Hello, I'm lauren goff. This is my blog, where I talk about my life in Japan, writing, theology, and Japanese.



Short Update

This post is late, and it will be short. Unfortunately, my posts will most likely be so until after December 2, when I will take the JLPT N4. I have started a studying technique that has worked better than the one I used before, so I have reasonably high hopes. It will be hard, though, especially the vocabulary and grammar. I will be doubling down on the studying shortly.

In other news, I’m going to try some judo classes. I want to do some sort of group exercise in order to get to know more Japanese people. That, and I miss martial arts. I’ve heard tell that there are fencing classes in the city gym, but I have yet to make it in there. The intersection in front of said gym is hellish, and I never seem to have enough energy after work to check it out. I’ll have to compare prices. Judo would be more practical for self defense (I feel like I’m driving without a seatbelt, walking around at night without my pepper spray and knife). On the other hand, fencing has swords. It’s a bit of a toss-up, really.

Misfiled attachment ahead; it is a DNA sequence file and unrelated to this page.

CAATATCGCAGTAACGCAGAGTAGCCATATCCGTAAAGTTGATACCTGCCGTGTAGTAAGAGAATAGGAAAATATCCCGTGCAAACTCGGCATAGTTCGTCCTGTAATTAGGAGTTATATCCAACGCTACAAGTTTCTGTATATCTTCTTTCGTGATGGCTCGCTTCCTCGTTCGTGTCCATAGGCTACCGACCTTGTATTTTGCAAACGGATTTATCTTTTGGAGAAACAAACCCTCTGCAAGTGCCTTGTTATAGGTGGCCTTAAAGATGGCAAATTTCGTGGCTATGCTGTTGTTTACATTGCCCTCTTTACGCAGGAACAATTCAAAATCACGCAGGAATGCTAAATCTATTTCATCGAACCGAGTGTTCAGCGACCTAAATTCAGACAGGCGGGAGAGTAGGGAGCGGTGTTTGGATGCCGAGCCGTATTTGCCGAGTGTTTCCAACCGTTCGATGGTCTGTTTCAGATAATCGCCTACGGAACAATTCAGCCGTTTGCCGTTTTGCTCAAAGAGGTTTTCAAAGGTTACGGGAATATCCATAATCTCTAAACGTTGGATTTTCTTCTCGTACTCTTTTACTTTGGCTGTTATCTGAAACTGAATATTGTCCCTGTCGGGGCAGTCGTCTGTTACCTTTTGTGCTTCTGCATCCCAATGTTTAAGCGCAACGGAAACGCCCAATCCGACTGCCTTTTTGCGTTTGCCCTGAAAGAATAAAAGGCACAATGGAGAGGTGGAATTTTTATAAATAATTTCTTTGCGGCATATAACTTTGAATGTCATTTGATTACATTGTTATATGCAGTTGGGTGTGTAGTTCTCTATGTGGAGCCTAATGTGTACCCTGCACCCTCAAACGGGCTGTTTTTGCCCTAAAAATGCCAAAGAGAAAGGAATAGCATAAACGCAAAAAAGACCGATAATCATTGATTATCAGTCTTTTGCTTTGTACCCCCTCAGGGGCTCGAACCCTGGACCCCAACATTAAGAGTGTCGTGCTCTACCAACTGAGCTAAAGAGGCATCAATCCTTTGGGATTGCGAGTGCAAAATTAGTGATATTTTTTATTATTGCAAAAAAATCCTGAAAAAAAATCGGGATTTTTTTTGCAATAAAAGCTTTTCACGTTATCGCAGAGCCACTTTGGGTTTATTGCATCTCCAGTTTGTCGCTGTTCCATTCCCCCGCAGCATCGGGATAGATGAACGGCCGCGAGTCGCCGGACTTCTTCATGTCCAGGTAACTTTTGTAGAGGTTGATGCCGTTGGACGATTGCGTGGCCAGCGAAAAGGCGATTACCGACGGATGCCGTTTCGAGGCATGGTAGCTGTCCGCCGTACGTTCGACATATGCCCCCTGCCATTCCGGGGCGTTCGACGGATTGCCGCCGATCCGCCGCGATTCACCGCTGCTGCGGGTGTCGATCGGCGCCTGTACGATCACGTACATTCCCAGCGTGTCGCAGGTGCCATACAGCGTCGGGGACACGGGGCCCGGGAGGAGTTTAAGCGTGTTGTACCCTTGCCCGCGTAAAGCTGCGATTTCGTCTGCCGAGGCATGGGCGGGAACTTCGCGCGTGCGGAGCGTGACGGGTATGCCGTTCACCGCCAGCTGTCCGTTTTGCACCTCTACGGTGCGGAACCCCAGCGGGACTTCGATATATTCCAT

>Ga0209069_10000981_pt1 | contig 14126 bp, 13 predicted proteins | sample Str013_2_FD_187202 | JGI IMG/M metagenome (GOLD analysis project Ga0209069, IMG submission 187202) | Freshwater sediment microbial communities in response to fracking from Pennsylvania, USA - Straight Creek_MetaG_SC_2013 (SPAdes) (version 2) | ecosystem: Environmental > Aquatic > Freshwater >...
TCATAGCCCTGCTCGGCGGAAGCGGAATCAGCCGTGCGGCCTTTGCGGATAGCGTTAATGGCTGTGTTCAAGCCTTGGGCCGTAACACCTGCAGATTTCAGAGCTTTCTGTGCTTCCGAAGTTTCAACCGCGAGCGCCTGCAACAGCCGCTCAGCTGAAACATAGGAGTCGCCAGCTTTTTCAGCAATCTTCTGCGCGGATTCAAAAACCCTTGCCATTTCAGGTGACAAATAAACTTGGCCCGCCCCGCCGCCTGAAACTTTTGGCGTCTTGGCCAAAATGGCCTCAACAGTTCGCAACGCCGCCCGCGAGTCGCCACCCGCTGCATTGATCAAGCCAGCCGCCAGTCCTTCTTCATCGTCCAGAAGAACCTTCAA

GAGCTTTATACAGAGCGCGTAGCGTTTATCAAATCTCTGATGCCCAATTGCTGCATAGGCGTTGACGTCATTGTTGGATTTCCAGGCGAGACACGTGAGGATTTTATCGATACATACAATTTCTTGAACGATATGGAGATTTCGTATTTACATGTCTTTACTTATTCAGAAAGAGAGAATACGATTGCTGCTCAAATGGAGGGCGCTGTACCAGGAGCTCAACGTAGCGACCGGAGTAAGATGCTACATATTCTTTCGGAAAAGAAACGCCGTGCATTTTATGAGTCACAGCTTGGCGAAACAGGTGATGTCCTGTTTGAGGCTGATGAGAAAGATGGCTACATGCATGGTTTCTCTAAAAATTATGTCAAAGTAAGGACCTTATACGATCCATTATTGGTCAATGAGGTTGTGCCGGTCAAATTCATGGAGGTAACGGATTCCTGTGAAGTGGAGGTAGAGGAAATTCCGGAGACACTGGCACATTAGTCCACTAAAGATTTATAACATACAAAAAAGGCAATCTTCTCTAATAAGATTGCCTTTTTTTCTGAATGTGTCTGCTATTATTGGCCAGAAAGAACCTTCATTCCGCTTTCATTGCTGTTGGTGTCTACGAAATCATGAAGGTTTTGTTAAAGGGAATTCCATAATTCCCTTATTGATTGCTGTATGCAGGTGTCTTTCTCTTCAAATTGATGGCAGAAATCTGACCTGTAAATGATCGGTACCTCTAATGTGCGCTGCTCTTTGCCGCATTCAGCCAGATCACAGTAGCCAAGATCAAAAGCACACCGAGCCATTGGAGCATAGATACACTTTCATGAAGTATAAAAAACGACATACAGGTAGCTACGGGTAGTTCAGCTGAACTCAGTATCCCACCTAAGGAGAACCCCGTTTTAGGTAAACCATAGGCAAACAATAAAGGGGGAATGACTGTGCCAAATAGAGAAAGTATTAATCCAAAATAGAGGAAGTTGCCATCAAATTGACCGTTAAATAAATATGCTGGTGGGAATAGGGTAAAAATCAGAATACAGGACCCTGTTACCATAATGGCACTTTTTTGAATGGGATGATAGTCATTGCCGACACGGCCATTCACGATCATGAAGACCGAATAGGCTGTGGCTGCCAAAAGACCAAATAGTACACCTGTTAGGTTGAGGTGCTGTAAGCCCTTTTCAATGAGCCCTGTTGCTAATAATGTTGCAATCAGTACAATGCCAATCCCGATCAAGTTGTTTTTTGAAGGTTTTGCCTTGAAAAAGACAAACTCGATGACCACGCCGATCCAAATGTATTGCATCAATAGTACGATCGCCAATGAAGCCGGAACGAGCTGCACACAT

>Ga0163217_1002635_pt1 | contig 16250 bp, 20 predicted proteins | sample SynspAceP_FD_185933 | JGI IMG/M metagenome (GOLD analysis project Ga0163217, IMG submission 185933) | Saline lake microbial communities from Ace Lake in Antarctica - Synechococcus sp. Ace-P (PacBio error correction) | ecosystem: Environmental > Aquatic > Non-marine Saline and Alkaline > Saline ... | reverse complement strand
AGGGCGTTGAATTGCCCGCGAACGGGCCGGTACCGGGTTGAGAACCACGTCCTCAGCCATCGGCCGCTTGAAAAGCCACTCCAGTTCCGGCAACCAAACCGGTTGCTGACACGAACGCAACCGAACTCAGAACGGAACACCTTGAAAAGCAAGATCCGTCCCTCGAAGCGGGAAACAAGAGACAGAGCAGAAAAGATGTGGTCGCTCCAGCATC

I’ve been listening to Underground: The Tokyo Gas Attack and the Japanese Psyche by Haruki Murakami. It’s the only nonfiction book Murakami has written, and it is about the victims and some of the perpetrators of the Sarin Gas Attack of 1995. Growing up post-9/11, you get used to stories of terrorism. When I read about it, the Aum Shinrikyo attack seemed, well, minor. The only thing that was hard to imagine was why it seemed to be such a big deal. Listening to the victims of the attack, however, has brought a bit of my empathy back. I will definitely post a review of the book when I finish.

I will add the Japanese vocabulary in a later edit. I need to study Japanese for real, now! Japanese is soup and I am a fork, so I need all the practice I can get.

EDIT: Something must be said about how much Penguin-sensei has helped and motivated me in my studies lately. He pointed me to several good resources and has taken time out of his busy schedule to correct my work and chat with me in Japanese. If I pass the test in December, it will be due in large part to him. I understand now why his students seem to like him so much. I hope we can still continue our friendship after he moves to a different school after this school’s graduation.


友 Kun: とも (tomo) On: ユウ (yuu)








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